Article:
The future of fact-checking is all about structured data

“Liars say the same things over and over, which makes the fact-check we wrote last week or last month valuable for an extended period.”

Okay, I didn’t do so well with my 2020 predictions. I was wrong that fact-checkers would win a Nobel Prize. And no, Brad Pitt and Charlize Theron didn’t star in a movie about fact-checking, nor did Taylor Swift make it the focus of a hit song that she performed at the Super Bowl.

But there was a lot of fact-checking in 2020! Indeed, there was an avalanche of Pinocchios and Pants on Fire ratings, plus tremendous growth in embedded fact-checks, the practice when reporters assess claims right in their news stories with words such as “baseless” or “unfounded.” And during the presidential debates, a few outlets (including PolitiFact, the website I started) had promising results with experiments in live on-screen fact-checking.

Still, I’m going to be more realistic with my 2021 predictions. I think the future of fact-check journalism is all about structured data.

Sound a little dull? It’s actually an idea that has been around for a while. It goes back to 2006, when a visionary journalist-developer named Adrian Holovaty wrote an essay titled “A fundamental way newspaper sites need to change,” which made the case that journalism would be more valuable presented in structured form, like data. The essay caught the imagination of Matt Waite, my collaborator at PolitiFact, and it inspired us both.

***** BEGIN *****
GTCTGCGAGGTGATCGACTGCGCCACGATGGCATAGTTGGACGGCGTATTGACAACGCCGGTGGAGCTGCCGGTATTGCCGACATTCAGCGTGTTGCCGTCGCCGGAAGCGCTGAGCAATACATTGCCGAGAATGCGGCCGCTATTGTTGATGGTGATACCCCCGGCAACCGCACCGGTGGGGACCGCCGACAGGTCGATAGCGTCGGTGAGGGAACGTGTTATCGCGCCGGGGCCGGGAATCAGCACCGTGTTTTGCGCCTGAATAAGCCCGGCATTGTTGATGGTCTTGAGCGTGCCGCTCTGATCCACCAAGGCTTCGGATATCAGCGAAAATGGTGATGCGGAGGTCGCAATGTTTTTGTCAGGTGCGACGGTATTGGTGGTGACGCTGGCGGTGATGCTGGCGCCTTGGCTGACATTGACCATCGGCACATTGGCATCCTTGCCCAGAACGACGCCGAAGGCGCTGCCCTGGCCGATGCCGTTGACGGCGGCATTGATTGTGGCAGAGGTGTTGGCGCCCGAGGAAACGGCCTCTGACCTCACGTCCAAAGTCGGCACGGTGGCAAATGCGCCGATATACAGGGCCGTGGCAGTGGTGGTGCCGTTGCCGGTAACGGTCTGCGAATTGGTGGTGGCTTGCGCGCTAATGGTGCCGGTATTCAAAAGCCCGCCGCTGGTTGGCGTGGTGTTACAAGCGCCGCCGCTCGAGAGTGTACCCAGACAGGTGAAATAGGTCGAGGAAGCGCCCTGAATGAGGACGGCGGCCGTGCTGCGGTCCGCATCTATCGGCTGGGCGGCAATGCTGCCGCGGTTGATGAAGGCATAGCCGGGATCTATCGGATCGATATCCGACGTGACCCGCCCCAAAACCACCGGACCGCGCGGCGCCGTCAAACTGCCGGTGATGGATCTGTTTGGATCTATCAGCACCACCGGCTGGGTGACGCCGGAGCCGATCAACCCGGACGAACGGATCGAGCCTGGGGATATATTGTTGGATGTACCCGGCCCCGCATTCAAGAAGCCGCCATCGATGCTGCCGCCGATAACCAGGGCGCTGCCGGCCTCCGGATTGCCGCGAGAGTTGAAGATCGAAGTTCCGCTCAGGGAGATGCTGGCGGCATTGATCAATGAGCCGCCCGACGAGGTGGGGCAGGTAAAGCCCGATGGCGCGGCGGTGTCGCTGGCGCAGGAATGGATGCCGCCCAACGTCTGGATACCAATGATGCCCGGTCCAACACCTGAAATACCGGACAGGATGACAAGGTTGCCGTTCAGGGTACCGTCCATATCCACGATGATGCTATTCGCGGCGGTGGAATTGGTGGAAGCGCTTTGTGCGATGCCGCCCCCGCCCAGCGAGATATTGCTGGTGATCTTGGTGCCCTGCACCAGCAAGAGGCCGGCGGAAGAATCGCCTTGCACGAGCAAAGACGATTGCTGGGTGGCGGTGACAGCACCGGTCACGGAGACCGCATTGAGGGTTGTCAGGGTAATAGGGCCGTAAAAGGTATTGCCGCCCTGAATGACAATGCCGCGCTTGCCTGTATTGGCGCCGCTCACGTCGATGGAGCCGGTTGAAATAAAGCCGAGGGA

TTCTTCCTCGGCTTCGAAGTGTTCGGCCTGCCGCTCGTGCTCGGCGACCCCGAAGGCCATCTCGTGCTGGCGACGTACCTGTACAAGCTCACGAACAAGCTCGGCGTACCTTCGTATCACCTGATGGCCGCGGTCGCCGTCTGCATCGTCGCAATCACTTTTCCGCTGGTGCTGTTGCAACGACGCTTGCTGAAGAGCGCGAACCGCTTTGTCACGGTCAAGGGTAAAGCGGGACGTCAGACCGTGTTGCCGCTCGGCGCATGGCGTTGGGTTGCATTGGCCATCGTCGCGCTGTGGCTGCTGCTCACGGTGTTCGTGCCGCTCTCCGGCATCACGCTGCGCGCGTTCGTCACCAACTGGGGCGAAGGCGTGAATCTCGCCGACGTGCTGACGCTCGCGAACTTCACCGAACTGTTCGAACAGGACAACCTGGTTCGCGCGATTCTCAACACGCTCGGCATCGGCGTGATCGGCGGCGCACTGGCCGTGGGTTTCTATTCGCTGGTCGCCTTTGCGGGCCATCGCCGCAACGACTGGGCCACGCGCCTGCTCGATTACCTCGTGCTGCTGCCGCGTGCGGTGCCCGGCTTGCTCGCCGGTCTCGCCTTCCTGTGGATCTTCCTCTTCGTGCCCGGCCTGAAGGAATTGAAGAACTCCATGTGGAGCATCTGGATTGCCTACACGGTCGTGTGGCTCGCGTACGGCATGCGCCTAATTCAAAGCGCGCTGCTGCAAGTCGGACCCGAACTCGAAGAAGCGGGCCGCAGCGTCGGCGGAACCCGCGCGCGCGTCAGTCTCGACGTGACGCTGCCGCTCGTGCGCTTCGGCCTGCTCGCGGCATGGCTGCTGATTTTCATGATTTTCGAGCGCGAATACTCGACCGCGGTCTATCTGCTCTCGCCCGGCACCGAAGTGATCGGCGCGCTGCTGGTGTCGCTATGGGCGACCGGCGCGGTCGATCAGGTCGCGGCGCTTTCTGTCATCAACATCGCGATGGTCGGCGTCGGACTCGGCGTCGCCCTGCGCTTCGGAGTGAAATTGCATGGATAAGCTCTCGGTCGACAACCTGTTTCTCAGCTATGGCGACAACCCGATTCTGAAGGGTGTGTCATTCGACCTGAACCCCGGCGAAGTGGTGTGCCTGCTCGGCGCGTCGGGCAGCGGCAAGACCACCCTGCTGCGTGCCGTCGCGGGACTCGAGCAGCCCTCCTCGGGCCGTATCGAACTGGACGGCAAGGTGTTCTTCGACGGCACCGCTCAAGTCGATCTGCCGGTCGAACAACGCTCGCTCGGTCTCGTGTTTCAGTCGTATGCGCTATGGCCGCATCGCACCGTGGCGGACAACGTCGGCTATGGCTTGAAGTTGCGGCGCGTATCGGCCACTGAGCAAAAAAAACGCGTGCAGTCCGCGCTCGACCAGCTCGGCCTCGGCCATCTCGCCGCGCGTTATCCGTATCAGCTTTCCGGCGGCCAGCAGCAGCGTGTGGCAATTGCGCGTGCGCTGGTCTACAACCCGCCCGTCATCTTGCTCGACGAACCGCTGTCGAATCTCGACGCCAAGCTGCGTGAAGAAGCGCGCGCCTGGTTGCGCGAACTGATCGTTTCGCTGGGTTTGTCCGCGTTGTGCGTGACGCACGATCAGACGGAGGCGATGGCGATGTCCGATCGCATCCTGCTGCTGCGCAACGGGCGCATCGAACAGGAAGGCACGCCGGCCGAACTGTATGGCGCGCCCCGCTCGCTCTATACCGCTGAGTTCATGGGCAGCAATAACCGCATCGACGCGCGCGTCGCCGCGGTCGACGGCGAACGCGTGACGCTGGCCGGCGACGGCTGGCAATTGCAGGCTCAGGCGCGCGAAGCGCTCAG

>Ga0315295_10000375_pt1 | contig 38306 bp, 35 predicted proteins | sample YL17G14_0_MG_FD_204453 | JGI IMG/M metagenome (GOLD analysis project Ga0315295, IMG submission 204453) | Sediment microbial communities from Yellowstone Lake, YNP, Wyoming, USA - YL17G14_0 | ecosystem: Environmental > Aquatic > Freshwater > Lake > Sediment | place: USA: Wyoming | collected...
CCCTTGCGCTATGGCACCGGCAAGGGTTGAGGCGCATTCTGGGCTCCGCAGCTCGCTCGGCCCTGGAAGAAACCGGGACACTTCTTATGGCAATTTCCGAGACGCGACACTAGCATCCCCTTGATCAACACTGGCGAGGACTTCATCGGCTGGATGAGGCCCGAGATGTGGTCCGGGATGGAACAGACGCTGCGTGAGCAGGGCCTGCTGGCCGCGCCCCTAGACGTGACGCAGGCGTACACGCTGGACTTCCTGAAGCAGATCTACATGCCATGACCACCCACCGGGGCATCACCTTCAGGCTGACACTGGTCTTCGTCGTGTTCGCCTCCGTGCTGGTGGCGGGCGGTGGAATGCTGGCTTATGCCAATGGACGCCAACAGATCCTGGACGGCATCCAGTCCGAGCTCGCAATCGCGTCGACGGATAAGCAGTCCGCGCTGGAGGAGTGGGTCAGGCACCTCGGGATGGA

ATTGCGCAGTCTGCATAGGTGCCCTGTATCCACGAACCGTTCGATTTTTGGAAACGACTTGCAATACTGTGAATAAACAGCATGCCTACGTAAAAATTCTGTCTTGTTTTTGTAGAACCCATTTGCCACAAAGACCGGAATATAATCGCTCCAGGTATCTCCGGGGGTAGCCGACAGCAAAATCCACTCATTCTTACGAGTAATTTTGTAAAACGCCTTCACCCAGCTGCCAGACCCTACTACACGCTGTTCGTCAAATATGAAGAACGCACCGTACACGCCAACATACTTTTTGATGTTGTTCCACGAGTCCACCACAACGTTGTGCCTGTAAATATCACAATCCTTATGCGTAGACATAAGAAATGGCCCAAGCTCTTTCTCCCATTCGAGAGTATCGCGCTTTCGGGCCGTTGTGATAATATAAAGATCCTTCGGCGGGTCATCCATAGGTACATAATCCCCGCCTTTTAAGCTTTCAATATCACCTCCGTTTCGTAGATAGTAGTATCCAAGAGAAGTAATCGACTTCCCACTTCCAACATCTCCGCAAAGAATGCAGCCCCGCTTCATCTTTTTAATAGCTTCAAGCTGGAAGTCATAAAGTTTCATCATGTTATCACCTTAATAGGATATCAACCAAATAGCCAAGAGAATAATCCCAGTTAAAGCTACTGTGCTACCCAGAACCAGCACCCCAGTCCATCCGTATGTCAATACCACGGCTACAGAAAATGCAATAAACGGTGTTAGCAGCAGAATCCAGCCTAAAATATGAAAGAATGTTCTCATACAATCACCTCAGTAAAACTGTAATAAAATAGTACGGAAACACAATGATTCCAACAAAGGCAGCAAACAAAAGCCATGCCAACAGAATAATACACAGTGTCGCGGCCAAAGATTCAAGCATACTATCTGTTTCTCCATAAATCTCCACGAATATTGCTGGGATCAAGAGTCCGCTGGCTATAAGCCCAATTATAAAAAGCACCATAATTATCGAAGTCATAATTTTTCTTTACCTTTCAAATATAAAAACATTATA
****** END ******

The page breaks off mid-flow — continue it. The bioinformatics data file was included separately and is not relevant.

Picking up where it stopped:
The journalism-as-structured-data revolution succeeded in a few places, like PolitiFact and Chris and Laura Amico’s Homicide Watch, but it hasn’t succeeded on a broad scale. Journalists are storytellers accustomed to an old story form, and they’ve had trouble adapting their work to a structured approach.

But suddenly the time is right for structured journalism, because our chaotic battle over misinformation is a perfect opportunity to take advantage of fact-checking as data. Liars say the same things over and over, which makes the fact-check we wrote last week or last month valuable for an extended period. So if fact-checkers add some simple tags to index their articles, search engines and other platforms can match the lie with the correction.

Five years ago, my team at the Duke Reporters’ Lab worked with Google, Jigsaw, and Schema.org to create just such a product, a tagging system we called ClaimReview. Most fact-checkers around the world now add ClaimReview tags to their articles and then Google and YouTube and Facebook — and anyone — can find those 70,000 fact-checks through an open database.

I think of it as the hidden plumbing of fact-checking that makes it easier to get facts about falsehoods.